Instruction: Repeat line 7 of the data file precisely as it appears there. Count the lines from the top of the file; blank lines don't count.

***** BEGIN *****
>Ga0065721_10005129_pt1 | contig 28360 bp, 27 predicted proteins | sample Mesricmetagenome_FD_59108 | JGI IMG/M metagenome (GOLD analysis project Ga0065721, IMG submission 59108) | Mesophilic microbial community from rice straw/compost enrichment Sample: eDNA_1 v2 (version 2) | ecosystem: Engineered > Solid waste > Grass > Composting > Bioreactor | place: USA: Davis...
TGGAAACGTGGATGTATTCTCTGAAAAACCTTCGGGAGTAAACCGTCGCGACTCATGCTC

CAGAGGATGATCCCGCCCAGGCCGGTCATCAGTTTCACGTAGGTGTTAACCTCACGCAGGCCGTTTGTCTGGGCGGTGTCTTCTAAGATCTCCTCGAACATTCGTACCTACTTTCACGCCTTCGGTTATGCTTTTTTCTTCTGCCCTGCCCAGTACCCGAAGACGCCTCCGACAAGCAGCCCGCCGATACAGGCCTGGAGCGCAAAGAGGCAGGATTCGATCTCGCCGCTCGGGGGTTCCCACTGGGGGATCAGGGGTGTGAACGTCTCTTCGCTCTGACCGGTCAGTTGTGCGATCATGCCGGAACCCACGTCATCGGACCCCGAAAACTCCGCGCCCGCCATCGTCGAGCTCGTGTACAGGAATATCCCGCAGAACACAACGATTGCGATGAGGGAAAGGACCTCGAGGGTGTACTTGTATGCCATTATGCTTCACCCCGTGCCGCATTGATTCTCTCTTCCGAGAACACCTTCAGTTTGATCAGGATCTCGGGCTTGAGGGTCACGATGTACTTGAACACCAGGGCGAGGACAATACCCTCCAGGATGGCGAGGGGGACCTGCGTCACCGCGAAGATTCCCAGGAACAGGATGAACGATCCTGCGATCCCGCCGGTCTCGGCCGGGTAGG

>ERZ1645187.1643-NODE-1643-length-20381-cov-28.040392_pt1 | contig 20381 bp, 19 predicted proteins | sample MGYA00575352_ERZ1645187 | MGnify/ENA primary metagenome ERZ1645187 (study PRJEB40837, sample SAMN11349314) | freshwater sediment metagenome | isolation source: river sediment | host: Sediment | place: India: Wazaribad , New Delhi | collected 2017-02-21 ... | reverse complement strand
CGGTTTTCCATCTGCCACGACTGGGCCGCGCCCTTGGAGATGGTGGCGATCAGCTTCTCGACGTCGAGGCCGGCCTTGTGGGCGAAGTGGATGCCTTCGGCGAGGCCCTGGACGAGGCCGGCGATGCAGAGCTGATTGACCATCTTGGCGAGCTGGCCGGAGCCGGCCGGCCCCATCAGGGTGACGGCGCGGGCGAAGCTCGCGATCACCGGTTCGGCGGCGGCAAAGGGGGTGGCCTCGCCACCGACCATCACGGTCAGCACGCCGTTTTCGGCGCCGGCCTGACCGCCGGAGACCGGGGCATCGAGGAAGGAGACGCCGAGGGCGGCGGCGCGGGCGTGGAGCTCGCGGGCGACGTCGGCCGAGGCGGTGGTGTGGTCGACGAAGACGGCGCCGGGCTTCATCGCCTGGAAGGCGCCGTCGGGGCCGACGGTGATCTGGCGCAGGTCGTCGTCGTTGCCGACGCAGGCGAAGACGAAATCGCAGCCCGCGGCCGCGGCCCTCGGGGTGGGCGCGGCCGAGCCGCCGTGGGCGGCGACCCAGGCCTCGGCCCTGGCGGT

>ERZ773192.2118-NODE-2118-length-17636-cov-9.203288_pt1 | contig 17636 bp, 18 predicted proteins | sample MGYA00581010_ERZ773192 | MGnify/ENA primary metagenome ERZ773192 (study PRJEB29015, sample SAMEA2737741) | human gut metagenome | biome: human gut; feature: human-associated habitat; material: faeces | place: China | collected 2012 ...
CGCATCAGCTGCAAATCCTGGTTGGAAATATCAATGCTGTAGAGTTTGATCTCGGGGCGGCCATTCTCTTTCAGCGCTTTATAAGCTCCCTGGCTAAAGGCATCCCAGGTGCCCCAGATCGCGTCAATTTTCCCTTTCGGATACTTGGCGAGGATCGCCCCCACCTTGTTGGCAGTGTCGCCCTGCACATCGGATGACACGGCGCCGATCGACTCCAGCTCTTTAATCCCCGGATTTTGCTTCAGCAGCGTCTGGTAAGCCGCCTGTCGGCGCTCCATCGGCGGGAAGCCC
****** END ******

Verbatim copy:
CGCATCAGCTGCAAATCCTGGTTGGAAATATCAATGCTGTAGAGTTTGATCTCGGGGCGGCCATTCTCTTTCAGCGCTTTATAAGCTCCCTGGCTAAAGGCATCCCAGGTGCCCCAGATCGCGTCAATTTTCCCTTTCGGATACTTGGCGAGGATCGCCCCCACCTTGTTGGCAGTGTCGCCCTGCACATCGGATGACACGGCGCCGATCGACTCCAGCTCTTTAATCCCCGGATTTTGCTTCAGCAGCGTCTGGTAAGCCGCCTGTCGGCGCTCCATCGGCGGGAAGCCC